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Armenia Insurance, logos and names. Հայաստան - Եվրոպա - Ապահովագրական Ընկերություններ Լոգոների աշխարհում. The graphic mark of a company is synonymous with its brand. In insurance, a logo is instantly recognizable and allows that the customer associates the company with useful qualities such as trust, the fair price, and many other vital issues on the task of finding the best insurance. Click the logos of the Insurance Companies for getting a bunch of updated information offering each insurer of Armenia. We want to help you to find the best Insurance
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List of Insurance Companies in Armenia. By clicking the logo of Insurance Company you have instant access to updated information on insurance issues that can help you in the task of choosing the best insurance, and also, get phones numbers, addresses, and prices, that Insurance Companies offers on the Internet.
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INSURANCE SECTOR DEVELOPMENT
INSURANCE SECTOR DEVELOPMENT
Based on market estimates for 2003, premium revenues were less than $4 million. By comparison, the 88th largest country in the world for insurance premium revenues was Latvia, at $220 million.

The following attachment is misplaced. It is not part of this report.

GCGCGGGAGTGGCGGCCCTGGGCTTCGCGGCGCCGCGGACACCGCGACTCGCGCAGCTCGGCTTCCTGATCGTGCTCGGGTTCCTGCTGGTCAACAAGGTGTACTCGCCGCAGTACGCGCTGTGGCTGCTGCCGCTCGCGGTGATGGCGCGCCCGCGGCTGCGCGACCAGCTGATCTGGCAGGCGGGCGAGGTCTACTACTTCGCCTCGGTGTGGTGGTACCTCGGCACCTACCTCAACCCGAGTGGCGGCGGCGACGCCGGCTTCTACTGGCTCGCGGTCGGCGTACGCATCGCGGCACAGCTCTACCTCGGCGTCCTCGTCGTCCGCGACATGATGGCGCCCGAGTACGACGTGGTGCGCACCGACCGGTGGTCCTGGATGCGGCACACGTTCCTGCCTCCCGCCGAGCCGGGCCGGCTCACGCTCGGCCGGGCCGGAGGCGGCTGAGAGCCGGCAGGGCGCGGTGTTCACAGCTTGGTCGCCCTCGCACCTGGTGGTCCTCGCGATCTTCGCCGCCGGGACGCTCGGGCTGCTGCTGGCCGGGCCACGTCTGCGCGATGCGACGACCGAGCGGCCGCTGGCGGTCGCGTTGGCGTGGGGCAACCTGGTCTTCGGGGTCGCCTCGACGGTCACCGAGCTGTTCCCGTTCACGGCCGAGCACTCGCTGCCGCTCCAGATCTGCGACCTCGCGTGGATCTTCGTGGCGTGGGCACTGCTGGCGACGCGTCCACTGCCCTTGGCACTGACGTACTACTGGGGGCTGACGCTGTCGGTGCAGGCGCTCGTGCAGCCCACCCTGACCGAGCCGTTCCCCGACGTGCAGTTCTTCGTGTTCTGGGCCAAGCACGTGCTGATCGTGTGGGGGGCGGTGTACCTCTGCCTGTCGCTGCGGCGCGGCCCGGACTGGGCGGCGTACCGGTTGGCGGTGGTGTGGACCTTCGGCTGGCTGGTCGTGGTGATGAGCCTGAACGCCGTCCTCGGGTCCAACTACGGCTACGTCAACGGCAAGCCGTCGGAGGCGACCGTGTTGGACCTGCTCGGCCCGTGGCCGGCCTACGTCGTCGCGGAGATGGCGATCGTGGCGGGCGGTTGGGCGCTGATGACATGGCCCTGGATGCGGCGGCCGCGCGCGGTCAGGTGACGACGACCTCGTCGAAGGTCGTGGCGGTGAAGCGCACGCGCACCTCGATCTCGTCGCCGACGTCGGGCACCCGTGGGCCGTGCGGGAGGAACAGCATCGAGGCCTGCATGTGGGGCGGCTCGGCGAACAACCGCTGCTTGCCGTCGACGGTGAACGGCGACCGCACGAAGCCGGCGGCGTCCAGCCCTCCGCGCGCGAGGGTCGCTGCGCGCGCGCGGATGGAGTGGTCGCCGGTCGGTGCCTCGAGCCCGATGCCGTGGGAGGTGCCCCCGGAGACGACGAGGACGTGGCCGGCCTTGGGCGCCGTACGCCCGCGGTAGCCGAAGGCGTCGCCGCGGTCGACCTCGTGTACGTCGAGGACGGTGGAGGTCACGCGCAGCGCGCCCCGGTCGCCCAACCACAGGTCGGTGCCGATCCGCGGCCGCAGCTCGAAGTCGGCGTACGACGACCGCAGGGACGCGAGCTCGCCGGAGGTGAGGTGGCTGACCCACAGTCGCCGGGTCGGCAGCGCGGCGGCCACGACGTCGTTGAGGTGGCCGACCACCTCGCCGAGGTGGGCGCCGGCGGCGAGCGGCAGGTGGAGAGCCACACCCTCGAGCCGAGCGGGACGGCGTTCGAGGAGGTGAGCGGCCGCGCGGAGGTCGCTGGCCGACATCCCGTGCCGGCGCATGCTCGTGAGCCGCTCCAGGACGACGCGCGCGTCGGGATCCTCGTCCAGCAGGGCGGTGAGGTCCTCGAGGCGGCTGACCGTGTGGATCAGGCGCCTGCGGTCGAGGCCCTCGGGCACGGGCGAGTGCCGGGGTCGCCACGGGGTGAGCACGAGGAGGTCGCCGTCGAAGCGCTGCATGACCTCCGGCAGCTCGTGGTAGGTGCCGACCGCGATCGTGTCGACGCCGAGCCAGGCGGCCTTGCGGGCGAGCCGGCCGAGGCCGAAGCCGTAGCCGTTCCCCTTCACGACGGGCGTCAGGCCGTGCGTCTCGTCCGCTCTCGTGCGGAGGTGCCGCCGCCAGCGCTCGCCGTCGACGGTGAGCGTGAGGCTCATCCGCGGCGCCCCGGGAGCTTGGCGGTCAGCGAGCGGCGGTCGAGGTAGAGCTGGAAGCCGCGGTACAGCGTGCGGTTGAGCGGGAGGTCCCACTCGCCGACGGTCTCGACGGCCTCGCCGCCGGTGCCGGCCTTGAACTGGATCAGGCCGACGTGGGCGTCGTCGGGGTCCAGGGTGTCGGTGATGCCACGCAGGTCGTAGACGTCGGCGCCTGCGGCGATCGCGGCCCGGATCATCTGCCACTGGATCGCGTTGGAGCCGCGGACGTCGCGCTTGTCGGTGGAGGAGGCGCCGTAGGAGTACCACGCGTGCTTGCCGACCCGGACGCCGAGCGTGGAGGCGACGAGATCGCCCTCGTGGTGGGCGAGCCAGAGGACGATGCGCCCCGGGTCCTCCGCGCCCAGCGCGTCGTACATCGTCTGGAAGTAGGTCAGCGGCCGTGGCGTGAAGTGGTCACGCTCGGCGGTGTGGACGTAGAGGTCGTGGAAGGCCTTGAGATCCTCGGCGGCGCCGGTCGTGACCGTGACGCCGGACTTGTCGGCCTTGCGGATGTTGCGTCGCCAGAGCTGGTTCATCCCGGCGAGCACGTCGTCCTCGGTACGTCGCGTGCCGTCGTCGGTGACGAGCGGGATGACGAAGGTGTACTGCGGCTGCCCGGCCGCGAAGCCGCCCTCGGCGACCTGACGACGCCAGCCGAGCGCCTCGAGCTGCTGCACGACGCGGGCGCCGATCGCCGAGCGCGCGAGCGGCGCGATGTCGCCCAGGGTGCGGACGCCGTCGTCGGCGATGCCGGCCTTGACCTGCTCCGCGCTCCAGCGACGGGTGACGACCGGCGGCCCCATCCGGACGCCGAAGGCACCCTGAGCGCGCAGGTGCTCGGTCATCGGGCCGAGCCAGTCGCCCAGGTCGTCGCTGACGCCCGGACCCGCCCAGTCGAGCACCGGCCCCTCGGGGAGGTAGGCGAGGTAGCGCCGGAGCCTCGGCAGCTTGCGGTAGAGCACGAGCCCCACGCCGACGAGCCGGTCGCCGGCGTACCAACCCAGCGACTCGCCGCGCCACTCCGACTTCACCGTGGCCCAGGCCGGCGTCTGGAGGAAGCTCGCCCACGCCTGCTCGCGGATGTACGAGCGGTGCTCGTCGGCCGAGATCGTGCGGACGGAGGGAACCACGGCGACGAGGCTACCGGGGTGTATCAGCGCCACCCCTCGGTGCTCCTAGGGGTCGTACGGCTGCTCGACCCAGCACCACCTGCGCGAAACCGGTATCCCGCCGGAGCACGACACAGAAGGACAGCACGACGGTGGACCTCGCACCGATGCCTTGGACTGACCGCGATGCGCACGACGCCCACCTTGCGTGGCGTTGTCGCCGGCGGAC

Armenia is among the smallest of insurance markets in the world, with estimated density per capita of less than $2, and market premiums per active company of about $200,000.
Armenia: Financial Sector Assessment
Insurance is profitable despite being small, with many transactions thought to be unrecorded to avoid tax payments and reporting requirements. Reinsurance outflows are very high and account for 97 percent of total revenues. Claims paid in 2003 were less than 20 percent of estimated gross premium revenues. In general, the sector reports after-tax profits.
There is no compulsory insurance in Armenia, one of the reasons for its small size. This is expected to change as Armenia introduces third party motor liability. Another compulsory insurance is being contemplated for the health sector. Some market transactions serve as a stimulus for insurance sector development, such as housing loans that require property insurance.
Barriers to foreign investment in the underdeveloped insurance sector have stifled growth. Armenia remains one of the least dense and penetrated insurance markets in the world, with per capita premium revenue of less than $2. Most of the insurance activity is effectively in Europe through reinsurance